Habitat :Rhus typhina is native to eastern North America. It is primarily found in southeastern Canada, the northeastern and midwestern United States and the Appalachian Mountains, but is widely cultivated as an ornamental throughout the temperate world.
Description:
Rhus typhina is a deciduous shrub or small tree growing to 5 m (16 ft) tall by 6 m (20 ft) broad. It has alternate, pinnately compound leaves 25–55 cm (10–22 in) long, each with 9–31 serrate leaflets 6–11 cm long. The leaf petioles and the stems are densely covered in rust-colored hairs. The velvety texture and the forking pattern of the branches, reminiscent of antlers, have led to the common name “stag’s horn sumach“.

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Staghorn sumac is dioecious, and large clumps can form with either male or female plants. The fruit is one of the most identifiable characteristics, forming dense clusters of small red drupes at the terminal end of the branches; the clusters are conic, 10–20 cm (4–8 in) long and 4–6 cm (2–2 in) broad at the base. The plant flowers from May to July and fruit ripens from June to September. The foliage turns to brilliant shades of red, orange and yellow in autumn (fall). The fruit has been known to last through winter and into spring.

Cultivation:
Landscape Uses:Border, Massing, Specimen. Succeeds in a well-drained fertile soil in full sun. Tolerates poor soils. Succeeds in dry soils and is drought resistant once it is established.  A fairly wind hardy plant, though the branches are brittle and can be broken off in very high winds. A very hardy plant, when fully dormant it can tolerate temperatures down to at least -25°c. However, the young growth in spring can be damaged by late frosts. A fast growing but short-lived tree, it can sucker freely, forming thickets and becoming quite anti-social when grown in small areas. Single-stem plants are short-lived in cultivation, but if the plants are coppiced regularly and allowed to form thickets, then they will live longer and also be more ornamental with larger leaves. Any coppicing is best carried out in early spring. A very ornamental plant, there are some named varieties. It is susceptible to coral spot fungus but is notably resistant to honey fungus. It transplants easily. This is a very good bee plant, the flowers producing an abundance of pollen and nectar. There is some doubt over the validity of this name and the earlier R. hirta. has been proposed as the correct name. However, it seems likely that R. typhina will be retained because it is so well known. This species is closely related to and hybridizes with R. glabra. Many of the species in this genus are highly toxic and can also cause severe irritation to the skin of some people, whilst other species such as this one are not poisonous. It is relatively simple to distinguish which is which, the poisonous species have axillary panicles and smooth fruits whilst non-poisonous species have compound terminal panicles and fruits covered with acid crimson hairs. The toxic species are sometimes separated into their own genus, Toxicodendron, by some botanists. Dioecious. Male and female plants must be grown if seed is required. Special Features: Attracts birds, North American native, Attractive flowers or blooms.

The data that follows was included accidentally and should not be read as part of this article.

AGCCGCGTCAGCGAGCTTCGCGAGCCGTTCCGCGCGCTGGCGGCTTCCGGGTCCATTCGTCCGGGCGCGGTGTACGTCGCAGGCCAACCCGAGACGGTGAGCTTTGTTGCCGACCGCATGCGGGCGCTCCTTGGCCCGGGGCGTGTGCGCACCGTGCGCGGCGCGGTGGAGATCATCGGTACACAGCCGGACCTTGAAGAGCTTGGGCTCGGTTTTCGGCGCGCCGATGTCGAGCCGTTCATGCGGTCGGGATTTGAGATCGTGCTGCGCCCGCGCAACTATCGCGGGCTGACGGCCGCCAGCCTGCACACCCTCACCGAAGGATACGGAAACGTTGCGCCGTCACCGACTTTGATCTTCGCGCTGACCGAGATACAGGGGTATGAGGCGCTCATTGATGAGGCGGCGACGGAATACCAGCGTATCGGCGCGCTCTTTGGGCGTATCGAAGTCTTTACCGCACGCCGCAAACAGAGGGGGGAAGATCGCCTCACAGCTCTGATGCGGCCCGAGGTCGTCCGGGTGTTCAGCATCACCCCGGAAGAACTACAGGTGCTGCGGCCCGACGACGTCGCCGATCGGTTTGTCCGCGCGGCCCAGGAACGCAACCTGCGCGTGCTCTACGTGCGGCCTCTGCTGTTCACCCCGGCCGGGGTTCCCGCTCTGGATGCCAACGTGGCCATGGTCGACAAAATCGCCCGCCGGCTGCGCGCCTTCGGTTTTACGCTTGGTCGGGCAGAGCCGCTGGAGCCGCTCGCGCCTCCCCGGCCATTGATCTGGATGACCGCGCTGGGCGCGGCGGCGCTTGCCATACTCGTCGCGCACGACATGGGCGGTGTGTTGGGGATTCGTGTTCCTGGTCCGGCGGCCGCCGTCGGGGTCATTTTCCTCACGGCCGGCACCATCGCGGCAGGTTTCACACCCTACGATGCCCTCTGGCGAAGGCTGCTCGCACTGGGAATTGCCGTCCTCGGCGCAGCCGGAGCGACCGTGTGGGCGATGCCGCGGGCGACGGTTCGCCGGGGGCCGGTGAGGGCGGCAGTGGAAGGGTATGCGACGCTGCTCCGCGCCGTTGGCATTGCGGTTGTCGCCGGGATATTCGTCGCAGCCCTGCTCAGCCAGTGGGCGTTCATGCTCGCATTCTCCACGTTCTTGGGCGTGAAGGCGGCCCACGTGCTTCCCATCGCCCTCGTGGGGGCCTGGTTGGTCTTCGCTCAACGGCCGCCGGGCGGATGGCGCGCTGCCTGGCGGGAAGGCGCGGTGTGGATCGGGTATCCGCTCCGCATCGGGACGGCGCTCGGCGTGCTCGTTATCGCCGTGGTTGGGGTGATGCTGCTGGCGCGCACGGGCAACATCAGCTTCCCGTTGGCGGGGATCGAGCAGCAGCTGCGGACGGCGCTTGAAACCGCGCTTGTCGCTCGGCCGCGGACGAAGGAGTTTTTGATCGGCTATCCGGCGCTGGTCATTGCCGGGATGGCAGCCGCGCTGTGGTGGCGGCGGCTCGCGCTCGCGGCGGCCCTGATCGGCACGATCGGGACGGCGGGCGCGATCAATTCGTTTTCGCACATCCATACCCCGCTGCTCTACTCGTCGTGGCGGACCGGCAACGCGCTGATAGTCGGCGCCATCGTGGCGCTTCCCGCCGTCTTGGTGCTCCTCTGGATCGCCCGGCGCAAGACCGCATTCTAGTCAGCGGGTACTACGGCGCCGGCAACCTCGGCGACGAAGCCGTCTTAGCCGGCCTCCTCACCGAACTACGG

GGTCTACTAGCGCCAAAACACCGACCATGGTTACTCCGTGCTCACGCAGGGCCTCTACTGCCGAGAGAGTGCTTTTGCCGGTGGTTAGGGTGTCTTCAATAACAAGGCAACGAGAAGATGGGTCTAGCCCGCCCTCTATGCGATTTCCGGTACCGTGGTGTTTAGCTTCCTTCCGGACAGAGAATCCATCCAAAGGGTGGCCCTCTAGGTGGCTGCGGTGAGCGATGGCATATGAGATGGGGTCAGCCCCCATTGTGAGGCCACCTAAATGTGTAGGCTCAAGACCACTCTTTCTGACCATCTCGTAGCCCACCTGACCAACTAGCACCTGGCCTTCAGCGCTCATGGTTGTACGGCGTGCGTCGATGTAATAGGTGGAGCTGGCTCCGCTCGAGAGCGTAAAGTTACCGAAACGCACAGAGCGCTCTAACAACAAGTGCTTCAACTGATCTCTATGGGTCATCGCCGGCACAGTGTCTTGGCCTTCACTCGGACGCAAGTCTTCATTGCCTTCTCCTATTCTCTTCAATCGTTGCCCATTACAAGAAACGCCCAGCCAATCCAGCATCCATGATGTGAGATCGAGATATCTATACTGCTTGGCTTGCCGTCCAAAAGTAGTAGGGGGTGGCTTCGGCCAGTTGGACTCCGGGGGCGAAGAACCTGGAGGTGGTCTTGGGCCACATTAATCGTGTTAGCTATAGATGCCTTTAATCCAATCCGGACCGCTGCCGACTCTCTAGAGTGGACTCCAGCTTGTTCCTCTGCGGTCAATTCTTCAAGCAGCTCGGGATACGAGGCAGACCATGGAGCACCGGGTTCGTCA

Propagation: